During 1886, Florrie and Rosie are young sisters who sell flowers as a way to earn money, until the unthinkable happens. Even though the epilogue begins with the two girls living in dire circumstances, by the time I completed the book the word 'heartwarming' came to mind.

This historical fiction novel is inspired by real people and events, including Victorian philanthropist John Groom's organization that he created help disa
This was a truly lovely read. I enjoyed the setting of London and Clacton in Victorian England . The entwined stories over 36 years apart had a magical feel to it and at one point I actually got shivers whilst reading the was that atmospheric. but what I loved most was the meaning of the flowers and it's use of heading parts of the book perfectly with the parts of the story being TD.
I'm thankful that I saw this book at work, and that the title & book cover caught eye which resulted in m
Judy D Collins
Hazel Gaynor, delivers a poignant and heartwarming tale, A MEMORY OF VIOLETS; A NOVEL OF LONDON’S FLOWER SELLERS, written in magical lyrical-like prose featuring Tilly, Flora, and Rosie, connected by life, history, love, time, tragedy, and a special love of flowers.

From the author of The Girl Who Came Home comes an unforgettable historical novel that tells the story of two long-lost sisters, orphaned flower sellers, and a young woman who is transformed by their experiences.

Set in the late 1800
Trish at Between My Lines
This review was originally posted on Between My Lines

I LOVED this book especially the Victorian setting, the characters and the importance of flowers to the storyline.  It’s inspiring, refreshingly different and one I already know that I’d love to read again sometime.
Why I joined this book tour?
I have heard lots of great reports about Hazel Gaynor's first book (The Girl Who Came Home) so when I saw the book tour announced for this one and got one glance at the fab cover, I was IN!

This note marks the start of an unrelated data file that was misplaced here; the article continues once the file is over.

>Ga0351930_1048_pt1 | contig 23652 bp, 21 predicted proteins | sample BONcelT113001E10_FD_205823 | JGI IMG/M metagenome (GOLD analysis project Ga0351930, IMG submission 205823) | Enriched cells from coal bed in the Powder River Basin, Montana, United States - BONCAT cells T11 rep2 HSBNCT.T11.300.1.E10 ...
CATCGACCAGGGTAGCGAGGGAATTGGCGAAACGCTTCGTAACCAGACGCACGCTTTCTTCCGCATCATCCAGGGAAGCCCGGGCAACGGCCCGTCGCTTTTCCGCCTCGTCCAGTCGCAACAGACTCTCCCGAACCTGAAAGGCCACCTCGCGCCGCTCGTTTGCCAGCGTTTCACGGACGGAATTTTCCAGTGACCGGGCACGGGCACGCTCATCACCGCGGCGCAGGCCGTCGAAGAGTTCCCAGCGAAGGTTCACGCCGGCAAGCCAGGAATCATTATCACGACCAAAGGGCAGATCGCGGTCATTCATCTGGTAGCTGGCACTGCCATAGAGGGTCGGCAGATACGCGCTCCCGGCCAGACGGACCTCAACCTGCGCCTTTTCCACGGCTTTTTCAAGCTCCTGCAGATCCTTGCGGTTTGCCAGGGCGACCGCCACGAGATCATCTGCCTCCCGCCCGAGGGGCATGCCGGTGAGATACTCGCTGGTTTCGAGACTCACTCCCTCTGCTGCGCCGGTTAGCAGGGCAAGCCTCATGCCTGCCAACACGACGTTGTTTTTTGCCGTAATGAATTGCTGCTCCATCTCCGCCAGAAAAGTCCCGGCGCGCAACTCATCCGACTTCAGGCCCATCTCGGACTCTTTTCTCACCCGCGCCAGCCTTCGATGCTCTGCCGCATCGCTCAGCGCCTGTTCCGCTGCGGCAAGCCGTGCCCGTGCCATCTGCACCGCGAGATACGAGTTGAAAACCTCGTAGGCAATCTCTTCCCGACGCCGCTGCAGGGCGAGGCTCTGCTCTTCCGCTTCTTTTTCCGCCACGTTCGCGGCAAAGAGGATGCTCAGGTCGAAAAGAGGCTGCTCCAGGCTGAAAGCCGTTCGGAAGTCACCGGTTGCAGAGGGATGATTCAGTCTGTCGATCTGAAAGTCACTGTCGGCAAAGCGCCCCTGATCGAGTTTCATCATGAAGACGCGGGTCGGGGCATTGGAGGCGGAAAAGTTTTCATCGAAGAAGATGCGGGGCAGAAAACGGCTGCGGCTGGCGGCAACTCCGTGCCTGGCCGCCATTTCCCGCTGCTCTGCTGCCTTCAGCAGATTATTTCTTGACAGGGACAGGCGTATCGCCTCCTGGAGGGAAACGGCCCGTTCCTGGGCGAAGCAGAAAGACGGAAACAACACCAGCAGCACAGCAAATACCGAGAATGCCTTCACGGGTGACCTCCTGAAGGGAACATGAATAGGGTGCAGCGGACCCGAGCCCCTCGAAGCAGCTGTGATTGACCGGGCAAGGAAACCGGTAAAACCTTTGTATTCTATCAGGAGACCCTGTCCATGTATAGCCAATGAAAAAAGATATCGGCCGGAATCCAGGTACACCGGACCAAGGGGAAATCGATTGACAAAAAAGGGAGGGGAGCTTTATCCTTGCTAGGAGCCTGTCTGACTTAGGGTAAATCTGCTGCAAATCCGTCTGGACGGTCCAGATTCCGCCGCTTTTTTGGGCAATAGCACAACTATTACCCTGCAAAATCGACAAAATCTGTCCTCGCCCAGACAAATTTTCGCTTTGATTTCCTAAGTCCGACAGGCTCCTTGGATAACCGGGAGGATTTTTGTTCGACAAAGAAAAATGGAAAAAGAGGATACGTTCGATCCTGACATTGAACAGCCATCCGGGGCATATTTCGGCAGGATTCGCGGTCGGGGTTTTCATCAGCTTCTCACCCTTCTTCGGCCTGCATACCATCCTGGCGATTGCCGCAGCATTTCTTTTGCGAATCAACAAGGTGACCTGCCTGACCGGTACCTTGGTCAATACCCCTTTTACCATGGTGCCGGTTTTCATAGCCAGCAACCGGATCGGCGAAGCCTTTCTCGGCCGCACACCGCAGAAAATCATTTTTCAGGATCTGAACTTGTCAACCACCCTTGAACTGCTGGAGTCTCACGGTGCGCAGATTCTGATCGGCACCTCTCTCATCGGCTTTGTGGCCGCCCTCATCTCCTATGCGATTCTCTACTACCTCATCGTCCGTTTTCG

Dec 15, 2020 rated it liked it
3.5-4.0 stars. A very sweet story about sisterhood with a touch of romance, spirits of loved ones gone and forgiveness. I enjoyed the story and the characters. It was predictable at times but a nice easy listen. The narrator was good. Overall the story was almost too sweet. EVERYONE was kind and loving and full of charity and of course that is heart warming but hard to believe it was that realistic. That being said. I was most intrigued with the man who started the home. I looked him up and the ...more
Mar 02, 2018 rated it it was amazing
This book is one of my all time favorites.

The story revolves around Tilly Harper and begins in 1912 London. Tilly, 20, secures a position of Assistant Housemaster at Mr. Shaw's Home for Watercress and Flower Girls. The home is a place where formerly orphaned or crippled street children are living. There, they create beautiful flowers which are then sold on the streets of Victorian London.

While there, Tilly discovers a diary that was left behind by a flower girl in the late 1800's. At this point
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Hazel Gaynor is an award-winning, New York Times, USA Today, Globe and Mail, Irish Times and national bestselling author. Her debut novel, The Girl Who Came Home, won the 2015 Romantic Novelists’ Association Historical Novel of the Year award, The Girl from The Savoy was shortlisted for the 2016 Irish Book Awards Popular Fiction Book of the Year, and The Lighthouse Keeper’s Daughter was shortliste ...more